PMs are notoriously difficult to evaluate for a few reasons. In general, they compose no code, produce no structures, accomplish no business targets, and deal with no support tickets. And even if they do, you wouldn’t want to measure their efficacy as a PM on those outputs, because PMs exist to create those outputs through others and help a team build the right product.
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Here are the four dimensions that can be used to assess PMs:
A. Product Performance
The theoretically perfect way to assess a PMs is through the performance of the products they manage. In practice, however, that can only be one of the inputs, because of how difficult it is to measure reliably:
- Products often require a long time horizon to know if they’re successful — The time it takes to build and launch a product is one thing, but even after you launch it, it can take a long time to know the impact of the product. You can quantify things in the short run like adoption and engagement, but the metrics with lasting impact like retention, revenue & customer satisfaction necessitate significant time and sample test size to assess.
- Not all product performance is directly attributable — If a PM’s feature adoption grew 80%, is that good? Imagine a scenario where client development during a similar time was 70%, or a complimentary feature from another team grew to 150%? The point is it can be very difficult to isolate a specific feature’s impact, because customers pay for the whole product and support experience, which is a system of interconnected features/operations with feedback loops to each other.
- PMs that inherit products and are tasked with improving them are limited by what they were given — If a PM took a poorly performing product area, and through some incredible work made it O.K., how does that contrast with one that took a quickly developing region, and proceeded with its development trajectory?
- PMs are just part of a team. They can’t be assigned all the credit — If a PM has the best designers and engineers in the company on their team, it’s a bit unfair to assess their products with the same lens as a PM who has a group of interns on their team.
All the above being said, I think it’s always worth trying to assess a PM on the performance of their product, but do so while normalizing as many of the conditions as possible.
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B. How well they work with other people
This sounds wishy-washy but it’s probably my number one indicator of an effective PM. Do people enjoy working with them, respect them, and think that they add value to the team?
You need to get feedback from all the key stakeholders a PM has: their direct team, their PM peers, the sales team, the support team, the marketing team, the engineering and design leadership, etc.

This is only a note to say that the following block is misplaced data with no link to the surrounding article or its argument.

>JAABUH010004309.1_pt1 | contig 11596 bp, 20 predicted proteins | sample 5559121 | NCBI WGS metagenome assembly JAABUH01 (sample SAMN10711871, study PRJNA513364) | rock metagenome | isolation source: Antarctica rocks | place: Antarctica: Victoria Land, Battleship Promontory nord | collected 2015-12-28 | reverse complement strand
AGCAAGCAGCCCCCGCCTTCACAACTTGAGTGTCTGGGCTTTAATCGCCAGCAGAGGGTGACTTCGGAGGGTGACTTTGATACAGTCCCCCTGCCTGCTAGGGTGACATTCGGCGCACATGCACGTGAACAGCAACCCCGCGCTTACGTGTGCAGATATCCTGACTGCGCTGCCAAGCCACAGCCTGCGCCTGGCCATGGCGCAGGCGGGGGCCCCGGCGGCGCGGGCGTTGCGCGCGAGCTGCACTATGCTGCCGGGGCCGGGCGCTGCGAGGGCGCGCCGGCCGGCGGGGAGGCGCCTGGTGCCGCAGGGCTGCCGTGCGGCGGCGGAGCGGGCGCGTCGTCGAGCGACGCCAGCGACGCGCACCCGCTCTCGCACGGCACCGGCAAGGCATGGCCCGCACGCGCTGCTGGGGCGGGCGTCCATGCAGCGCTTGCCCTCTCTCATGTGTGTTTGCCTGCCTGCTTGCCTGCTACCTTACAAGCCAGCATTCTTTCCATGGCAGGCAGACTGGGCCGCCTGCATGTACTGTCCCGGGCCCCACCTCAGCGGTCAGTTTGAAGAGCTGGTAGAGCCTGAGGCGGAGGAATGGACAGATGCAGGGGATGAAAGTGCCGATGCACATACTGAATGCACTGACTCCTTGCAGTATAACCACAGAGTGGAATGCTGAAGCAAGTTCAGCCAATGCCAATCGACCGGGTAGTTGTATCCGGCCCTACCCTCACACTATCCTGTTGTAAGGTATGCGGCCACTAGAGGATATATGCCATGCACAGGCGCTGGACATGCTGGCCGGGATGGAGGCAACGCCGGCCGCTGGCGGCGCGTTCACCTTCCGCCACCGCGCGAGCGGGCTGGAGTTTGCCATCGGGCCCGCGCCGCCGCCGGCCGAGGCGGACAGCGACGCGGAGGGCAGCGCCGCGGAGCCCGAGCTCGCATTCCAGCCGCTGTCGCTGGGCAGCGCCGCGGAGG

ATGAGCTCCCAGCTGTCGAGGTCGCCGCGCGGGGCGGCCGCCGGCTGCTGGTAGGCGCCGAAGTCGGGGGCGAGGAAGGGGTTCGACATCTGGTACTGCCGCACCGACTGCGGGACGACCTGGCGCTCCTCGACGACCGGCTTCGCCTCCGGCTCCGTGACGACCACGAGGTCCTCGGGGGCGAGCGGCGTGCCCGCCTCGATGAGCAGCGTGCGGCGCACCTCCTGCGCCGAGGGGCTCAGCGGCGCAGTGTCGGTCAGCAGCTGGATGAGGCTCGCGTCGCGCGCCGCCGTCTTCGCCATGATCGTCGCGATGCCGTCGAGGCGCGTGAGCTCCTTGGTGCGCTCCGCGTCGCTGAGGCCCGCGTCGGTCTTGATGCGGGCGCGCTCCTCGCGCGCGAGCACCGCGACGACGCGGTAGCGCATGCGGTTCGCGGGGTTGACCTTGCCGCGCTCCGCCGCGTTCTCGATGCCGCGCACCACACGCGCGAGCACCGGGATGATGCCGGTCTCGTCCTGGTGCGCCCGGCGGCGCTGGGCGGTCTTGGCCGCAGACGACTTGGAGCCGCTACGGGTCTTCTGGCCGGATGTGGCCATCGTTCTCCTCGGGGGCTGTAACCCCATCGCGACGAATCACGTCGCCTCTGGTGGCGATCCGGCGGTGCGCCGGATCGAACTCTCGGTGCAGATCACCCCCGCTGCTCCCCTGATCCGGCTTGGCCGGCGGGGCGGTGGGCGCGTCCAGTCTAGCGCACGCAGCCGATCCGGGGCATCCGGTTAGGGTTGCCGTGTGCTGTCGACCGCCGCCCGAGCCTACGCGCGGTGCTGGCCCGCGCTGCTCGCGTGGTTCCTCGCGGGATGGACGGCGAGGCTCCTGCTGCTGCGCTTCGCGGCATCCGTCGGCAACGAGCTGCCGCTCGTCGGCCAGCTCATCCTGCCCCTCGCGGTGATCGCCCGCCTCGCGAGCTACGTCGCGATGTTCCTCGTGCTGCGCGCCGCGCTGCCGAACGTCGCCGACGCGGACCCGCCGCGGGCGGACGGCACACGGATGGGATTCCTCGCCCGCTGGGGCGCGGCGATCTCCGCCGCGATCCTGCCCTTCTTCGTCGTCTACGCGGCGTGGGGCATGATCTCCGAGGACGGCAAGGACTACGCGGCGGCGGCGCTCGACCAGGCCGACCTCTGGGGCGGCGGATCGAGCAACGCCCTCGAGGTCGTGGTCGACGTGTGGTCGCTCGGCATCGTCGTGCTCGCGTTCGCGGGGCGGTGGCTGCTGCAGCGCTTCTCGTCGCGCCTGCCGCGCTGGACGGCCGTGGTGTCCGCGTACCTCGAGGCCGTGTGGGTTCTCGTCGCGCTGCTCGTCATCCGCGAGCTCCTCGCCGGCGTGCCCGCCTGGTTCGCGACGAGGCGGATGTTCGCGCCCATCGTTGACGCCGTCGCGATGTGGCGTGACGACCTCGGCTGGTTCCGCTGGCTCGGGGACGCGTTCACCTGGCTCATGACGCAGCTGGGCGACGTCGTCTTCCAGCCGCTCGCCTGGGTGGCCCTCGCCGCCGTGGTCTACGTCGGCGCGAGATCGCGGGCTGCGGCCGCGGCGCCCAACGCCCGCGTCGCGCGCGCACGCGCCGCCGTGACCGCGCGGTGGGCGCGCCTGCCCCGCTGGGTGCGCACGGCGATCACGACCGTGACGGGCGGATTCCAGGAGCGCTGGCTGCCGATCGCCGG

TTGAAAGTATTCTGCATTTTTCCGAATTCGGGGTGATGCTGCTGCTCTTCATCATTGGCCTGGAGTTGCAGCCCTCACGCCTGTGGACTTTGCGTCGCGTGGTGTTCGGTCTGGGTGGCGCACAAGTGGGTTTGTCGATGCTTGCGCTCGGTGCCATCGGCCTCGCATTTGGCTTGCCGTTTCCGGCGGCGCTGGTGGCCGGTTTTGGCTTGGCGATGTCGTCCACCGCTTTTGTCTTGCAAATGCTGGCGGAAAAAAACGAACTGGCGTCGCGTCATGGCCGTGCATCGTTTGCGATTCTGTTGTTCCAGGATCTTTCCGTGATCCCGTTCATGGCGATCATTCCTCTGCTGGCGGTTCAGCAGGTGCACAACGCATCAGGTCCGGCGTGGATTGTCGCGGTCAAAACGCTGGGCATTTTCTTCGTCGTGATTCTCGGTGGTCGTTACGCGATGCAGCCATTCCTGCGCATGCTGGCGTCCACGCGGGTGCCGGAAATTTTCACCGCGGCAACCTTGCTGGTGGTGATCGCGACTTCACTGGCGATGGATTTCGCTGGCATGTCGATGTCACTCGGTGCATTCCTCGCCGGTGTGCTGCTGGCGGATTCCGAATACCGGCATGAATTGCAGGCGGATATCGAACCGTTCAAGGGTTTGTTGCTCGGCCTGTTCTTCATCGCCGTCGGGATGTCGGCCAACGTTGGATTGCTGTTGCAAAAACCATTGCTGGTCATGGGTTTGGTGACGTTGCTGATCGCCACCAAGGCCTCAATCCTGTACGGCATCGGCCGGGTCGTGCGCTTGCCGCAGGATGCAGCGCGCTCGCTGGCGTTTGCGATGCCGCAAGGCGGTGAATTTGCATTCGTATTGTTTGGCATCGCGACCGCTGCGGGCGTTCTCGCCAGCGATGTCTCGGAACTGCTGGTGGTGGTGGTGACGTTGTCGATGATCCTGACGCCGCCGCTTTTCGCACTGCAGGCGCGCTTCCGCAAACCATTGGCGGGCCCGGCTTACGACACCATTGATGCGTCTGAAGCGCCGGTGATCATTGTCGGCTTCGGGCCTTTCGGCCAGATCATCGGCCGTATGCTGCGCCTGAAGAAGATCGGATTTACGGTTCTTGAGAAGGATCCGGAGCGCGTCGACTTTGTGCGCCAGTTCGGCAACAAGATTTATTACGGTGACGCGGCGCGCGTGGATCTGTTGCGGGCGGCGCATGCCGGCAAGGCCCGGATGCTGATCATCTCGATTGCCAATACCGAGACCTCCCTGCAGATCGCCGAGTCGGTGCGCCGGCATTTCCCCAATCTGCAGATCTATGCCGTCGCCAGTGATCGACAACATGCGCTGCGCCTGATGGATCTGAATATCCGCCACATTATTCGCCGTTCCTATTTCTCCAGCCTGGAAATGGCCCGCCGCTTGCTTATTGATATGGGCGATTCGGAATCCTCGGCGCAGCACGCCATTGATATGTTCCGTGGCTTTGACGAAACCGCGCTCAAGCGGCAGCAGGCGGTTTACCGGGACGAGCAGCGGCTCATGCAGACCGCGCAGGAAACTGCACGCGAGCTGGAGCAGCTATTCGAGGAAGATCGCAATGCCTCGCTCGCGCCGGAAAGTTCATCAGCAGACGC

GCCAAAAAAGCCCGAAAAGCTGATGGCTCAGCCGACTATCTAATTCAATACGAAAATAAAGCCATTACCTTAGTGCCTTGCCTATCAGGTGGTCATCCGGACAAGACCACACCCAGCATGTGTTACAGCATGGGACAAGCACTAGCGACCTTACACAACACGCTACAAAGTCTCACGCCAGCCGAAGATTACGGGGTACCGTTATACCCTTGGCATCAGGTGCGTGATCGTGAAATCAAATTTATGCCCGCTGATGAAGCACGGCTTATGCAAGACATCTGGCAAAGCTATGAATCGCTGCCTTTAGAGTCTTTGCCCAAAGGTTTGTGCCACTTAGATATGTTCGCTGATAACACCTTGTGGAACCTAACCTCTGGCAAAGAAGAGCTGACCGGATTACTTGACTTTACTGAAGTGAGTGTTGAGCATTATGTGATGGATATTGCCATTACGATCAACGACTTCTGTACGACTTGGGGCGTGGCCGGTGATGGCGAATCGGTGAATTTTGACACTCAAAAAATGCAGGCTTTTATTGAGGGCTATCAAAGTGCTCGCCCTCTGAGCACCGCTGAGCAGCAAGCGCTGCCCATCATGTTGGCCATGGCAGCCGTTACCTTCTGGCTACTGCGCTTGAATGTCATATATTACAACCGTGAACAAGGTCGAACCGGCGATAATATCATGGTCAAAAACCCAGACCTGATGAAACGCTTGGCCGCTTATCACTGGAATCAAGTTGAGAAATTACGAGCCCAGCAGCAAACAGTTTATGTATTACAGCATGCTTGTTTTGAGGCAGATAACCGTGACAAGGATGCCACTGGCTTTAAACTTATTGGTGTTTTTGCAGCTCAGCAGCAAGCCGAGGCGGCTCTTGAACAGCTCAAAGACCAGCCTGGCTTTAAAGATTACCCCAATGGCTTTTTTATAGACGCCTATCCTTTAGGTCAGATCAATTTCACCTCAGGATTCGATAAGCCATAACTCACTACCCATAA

Product management is a leadership function, and the potential impact of PMs is a function of the amount of trust they have developed with people internally. The more trust they have, the more capable they are of moving mountains inside a company and galvanizing large groups of people to get shit done. That is their firepower, and it’s worth a lot.
This is also how I get a signal as a manager on how well a PM does PM-y things like backlog management, writing project briefs, presenting, etc. Since those outputs are used by people around the PM to operate, the sum of their impact results in higher trust scores with the people around them. It’s that final result that should matter to you more than the PM-y things they do. For example, if 100% of the people think a PM is organized and knows what’s most important at a given time, you shouldn’t give two shits about the state of their backlog.
C. Decision-making ability
Every project has to make big tradeoffs. You should deep dive with the PM on the key decisions they’ve made, and get them to defend those decisions and explain how they came to them.
Use these sessions as coaching moments, but also to level-set your assessment of their decision-making ability (and as we’ve covered before in Making Good Decisions as a Product Manager, ability is measured by the speed and correctness of decision making).
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D. Strategic thinking
What you’re checking for here is how well a PM thinks of the big picture. Strategic thinking means structuring a product strategy based on:
- What the company’s strategy at large is
- What is happening in the external market today, and having an opinion of what will happen in the future
- What the other important initiatives are within the company
A good product strategy will use those inputs and be able to articulate how the resulting plan should better accelerate the company’s impact, versus a plan designed with tunnel vision.